27 August 2017



We have to put God back into reality. We have to create an emotional connection as well as a physical one. This will recreate the reality of a Bais HaMikdosh, and be the merit to finally receive the physical one as well. [Rabbi Pinchas Winston Shlit”a]

The Talmud states:

Rava said: When they bring a person for judgment, they will say to him, “Did you deal faithfully in business? Did you set aside fixed times for Torah study? Did you try to have children? Did you anticipate the redemption?” (Shabbos 31a)

Assuredly, this does not mean ignoring the concept of geulah, even for the sake of other mitzvos, like the all-important mitzvah of learning Torah. On the contrary, the learning of Torah should only make one anticipate geulah that much more, the same way it should enhance one’s love of Eretz Yisroel, and yearning to live there.

Furthermore, Rabbi Eliyahu Lopian, zt”l, wrote in the name of Rav Elchanan Wasserman, zt”l, the following:

I heard in London from the holy Rabbi Elchanan Wasserman, quoting the Chofetz Chaim, that Chazal say the war of Gog and Magog will be threefold. After the First World War, the Chofetz Chaim said that this was the first battle of Gog and Magog, and in about twenty-five years (1942) there would be a second world war, which would make the first one seem insignificant, and then there would be a third battle ... Rav Elchanan concluded that one must suffer the pangs of Moshiach, but the wise man will quietly prepare himself during that time—perhaps he will be worthy of seeing the comforting of Tzion and Yerushalayim. (Leiv Eliyahu, Shemos, page 172)

There are many other sources to this effect, all of which serve to strengthen the point. As well, there are the numerous stories of pre-World War II Torah giants (such as the Chofetz Chaim), and how they lived with the daily reality of an imminent redemption. The following, perhaps, sums up what is lacking from our generation, which, ironically, lives so close to the Final Redemption:

If I could find more colleagues who felt the same . . . we would go out into the fields and demand with prayer and supplication and not return home until the Jewish people received eternal salvation and redemption through the coming of Moshiach Ben Dovid. (Divrei Chaim of Sanz, Beis Shlomo)

And, in the words of the great Chofetz Chaim himself:

Several times a day we request redemption, but requesting is not enough. We must DEMAND redemption, just as a worker demands his salary. For, the halachah is that if he does not, his employer need not pay him that day. (Commentary on the Siddur, section 168)

Finally, the Vilna Gaon put the concept of redemption in these terms, as told by his student:

The purpose of redemption is the true redemption and sanctification of G–D’s Name. According to the words of our prophets and the explanation of our teacher (Vilna Gaon), the goal of our work is the war against Armelius, carried out through the ingathering of the exiles and settling of the Land for the sake of the true redemption and sanctification of G–D’s Name … We don’t need to reach the appointed time (moed), but rather, the moed will come to us—after “Your servants have cherished her stones and favor her dust” (Tehillim 102:14-15) . . . The arrival of the Redeemer depends upon the building of Tzion. (Kol HaTor, Chapter 4:1-3)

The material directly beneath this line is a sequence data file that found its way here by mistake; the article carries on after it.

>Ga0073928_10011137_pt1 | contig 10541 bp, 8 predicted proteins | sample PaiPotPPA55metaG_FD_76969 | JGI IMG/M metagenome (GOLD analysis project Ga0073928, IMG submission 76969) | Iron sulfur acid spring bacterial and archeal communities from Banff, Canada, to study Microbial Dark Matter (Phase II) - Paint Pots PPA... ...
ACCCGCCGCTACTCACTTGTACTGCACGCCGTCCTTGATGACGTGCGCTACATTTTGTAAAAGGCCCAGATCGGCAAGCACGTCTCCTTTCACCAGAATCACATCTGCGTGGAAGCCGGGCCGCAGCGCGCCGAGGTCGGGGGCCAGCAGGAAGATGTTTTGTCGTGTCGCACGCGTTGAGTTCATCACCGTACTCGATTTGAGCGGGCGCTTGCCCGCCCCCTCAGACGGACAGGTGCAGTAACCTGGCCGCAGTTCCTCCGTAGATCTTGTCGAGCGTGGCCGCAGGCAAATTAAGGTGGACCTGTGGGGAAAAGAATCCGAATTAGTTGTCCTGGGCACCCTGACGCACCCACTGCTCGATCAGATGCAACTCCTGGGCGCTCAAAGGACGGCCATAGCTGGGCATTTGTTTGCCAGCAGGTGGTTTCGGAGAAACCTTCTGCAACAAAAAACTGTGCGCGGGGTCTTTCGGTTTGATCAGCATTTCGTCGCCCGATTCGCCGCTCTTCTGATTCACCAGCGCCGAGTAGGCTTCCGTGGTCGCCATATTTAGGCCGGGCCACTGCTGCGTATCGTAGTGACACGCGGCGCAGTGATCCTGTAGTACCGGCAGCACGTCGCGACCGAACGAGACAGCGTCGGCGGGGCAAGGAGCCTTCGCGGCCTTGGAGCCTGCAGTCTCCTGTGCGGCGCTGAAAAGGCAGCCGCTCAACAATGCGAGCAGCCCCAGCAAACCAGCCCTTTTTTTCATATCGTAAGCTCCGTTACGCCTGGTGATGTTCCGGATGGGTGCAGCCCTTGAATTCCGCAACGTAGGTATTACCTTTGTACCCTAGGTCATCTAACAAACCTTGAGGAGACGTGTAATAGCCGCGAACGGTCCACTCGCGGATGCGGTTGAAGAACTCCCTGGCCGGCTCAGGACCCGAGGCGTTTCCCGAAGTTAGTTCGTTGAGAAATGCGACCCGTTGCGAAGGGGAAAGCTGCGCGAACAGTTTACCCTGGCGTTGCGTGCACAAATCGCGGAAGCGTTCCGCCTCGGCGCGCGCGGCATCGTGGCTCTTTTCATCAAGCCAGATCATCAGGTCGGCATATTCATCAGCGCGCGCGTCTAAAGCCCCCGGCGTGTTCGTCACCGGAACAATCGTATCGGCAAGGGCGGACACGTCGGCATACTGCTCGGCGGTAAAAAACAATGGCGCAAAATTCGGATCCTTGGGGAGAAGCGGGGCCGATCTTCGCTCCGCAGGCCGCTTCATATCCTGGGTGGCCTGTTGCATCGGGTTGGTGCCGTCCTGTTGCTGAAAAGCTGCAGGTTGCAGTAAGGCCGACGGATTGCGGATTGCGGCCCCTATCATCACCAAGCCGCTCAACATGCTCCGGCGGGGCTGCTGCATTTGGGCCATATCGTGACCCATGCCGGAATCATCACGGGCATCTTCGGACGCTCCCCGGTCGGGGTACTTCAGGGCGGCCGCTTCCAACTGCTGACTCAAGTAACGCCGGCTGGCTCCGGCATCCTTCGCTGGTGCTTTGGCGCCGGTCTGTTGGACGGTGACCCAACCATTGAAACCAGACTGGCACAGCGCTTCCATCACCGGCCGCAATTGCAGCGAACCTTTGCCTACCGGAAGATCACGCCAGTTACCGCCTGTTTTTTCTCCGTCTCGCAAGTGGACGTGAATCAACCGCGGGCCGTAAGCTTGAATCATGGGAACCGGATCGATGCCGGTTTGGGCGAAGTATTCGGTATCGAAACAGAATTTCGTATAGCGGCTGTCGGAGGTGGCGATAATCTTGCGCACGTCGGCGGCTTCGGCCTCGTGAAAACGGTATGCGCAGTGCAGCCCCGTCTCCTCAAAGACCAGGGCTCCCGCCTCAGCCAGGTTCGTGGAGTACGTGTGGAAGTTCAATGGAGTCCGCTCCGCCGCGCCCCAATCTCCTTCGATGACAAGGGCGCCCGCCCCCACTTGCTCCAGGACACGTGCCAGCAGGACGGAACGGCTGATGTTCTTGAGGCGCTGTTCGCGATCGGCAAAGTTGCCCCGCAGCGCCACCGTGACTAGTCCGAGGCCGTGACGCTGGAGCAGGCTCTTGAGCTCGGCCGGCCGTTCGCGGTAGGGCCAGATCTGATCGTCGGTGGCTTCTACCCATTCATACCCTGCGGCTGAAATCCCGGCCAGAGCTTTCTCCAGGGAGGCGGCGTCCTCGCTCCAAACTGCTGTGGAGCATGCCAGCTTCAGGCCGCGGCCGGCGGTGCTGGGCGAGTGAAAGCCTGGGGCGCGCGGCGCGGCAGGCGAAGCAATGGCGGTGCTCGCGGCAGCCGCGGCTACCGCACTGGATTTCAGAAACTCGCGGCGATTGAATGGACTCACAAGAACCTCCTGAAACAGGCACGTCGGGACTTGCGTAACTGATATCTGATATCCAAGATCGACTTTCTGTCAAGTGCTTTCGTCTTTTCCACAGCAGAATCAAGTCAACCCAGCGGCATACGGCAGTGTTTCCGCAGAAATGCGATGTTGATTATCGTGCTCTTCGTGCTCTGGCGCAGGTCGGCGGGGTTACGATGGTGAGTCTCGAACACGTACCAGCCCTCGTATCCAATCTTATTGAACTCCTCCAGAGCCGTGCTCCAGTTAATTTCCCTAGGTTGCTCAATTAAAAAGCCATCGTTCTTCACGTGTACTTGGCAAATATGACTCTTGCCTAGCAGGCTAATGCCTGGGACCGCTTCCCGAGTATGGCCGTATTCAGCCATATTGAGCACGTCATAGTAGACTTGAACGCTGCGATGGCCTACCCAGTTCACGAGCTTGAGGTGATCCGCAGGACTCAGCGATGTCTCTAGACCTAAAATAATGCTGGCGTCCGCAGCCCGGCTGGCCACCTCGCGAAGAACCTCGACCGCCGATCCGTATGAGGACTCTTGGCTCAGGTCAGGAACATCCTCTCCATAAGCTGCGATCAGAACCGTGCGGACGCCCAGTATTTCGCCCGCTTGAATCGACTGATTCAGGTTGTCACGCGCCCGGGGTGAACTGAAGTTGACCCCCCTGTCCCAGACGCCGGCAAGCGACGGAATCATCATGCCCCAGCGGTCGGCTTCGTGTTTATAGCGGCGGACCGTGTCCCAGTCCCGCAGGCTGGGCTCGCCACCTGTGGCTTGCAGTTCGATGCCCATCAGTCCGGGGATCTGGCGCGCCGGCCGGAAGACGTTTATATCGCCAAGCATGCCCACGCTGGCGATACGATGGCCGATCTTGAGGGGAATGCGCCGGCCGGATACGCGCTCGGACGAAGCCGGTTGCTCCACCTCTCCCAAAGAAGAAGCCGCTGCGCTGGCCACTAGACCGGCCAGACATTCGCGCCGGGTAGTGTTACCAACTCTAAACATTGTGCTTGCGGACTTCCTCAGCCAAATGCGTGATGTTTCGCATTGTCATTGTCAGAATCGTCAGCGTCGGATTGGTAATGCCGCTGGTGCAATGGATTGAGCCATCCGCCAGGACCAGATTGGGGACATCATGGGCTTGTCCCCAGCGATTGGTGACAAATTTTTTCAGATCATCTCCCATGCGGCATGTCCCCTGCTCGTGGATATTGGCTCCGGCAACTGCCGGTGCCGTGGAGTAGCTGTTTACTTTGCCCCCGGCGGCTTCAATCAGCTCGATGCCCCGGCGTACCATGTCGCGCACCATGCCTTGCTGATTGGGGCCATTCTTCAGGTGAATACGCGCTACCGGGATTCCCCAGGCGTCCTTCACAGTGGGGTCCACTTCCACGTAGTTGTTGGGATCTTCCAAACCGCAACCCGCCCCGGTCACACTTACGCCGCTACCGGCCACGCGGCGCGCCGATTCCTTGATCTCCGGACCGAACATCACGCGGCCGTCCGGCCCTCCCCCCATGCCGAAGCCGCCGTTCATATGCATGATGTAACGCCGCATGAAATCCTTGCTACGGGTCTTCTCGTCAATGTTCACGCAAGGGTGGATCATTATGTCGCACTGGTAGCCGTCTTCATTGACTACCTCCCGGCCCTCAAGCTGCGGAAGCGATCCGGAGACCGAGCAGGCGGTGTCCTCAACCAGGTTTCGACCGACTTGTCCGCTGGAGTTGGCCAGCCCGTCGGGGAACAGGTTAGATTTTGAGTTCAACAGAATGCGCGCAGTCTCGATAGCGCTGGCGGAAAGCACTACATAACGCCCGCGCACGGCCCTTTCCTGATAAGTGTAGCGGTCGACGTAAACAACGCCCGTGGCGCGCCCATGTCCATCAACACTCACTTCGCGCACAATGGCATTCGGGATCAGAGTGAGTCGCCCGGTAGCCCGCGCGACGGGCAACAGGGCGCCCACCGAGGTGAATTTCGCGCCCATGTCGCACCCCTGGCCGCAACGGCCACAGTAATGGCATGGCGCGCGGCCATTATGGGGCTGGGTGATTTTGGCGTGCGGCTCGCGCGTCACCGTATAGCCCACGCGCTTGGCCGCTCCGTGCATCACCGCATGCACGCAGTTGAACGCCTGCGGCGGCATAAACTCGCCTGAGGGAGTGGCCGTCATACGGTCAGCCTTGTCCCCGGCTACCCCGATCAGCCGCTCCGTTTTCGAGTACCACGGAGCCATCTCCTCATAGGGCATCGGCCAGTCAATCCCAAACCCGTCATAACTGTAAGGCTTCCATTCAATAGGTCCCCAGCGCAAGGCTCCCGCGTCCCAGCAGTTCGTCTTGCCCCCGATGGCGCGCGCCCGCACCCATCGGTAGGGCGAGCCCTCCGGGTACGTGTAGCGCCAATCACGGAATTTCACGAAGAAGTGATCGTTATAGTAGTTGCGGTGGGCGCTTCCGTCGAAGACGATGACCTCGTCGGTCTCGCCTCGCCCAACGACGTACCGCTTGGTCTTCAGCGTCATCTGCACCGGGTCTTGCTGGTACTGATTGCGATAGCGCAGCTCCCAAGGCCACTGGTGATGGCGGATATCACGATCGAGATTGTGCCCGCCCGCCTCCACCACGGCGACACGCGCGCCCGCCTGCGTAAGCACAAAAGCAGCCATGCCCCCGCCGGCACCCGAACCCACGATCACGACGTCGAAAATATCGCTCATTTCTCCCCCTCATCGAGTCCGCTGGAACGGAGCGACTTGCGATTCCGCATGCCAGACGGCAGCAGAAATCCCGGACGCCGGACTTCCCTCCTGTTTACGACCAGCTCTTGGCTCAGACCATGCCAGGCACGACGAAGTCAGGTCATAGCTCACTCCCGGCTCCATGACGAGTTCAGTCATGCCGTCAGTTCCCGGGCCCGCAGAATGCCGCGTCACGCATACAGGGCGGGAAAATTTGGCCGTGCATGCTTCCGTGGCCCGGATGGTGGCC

The prohibition of calculating the arrival date of Moshiach has been interpreted differently by many rabbis, to name a few:

Ramban (1194-1270): The prohibition of the Talmud only applied to earlier generations; now that we are on the eve of redemption, there is no prohibition (Sefer HaGeulah, Ma’amer 4).

Zohar (1380): It is not G–D’s will that the date of Moshiach’s arrival be revealed to man, but when the date draws near, even children will be able to make the calculation (Bereishis 118a).

Abarbanel (1437-1508): It is forbidden to make the calculation based upon astrology; however, it is permissible to calculate a date based upon Tanach (Maayeni HaYeshuah 1:2).

Vilna Gaon (1720-1797): From here [what I have just written] you can calculate the time of the Final Redemption if, G–D forbid, we do not merit [to bring it earlier]; however, I have imposed an oath, in the name of the G–D of Israel, on the reader of this that he should not reveal it. (Biur HaGR”A, Safra D’Tzniusa, Chapter Five)

Malbim (1809-1879): The situation is like that of a father and son traveling a long distance. As they start out, the son begins to ask when they will arrive, and of course, the father does not answer. However, as they near the town, the son asks the same question, and this time the father readily answers that it is only a short while before they reach their destination. So too it is with us: now that the time is clearly approaching, we cannot help but notice and interpret the signs all around us that tell of the impending geulah … As the time of the keitz grows nearer, the doubts will become smaller, and at the keitz, all doubts will be removed … As the time grows closer, the uncertainty recedes in the wake of the increasingly “abounding wisdom” (Introduction to Daniel).

Source: ThirtySix.org and Rabbi Pinchas Winston Shlit”a

1 comment:

Anonymous said...


"Eight Questions on Anticipating the Redemption and Yearning for Moshiach":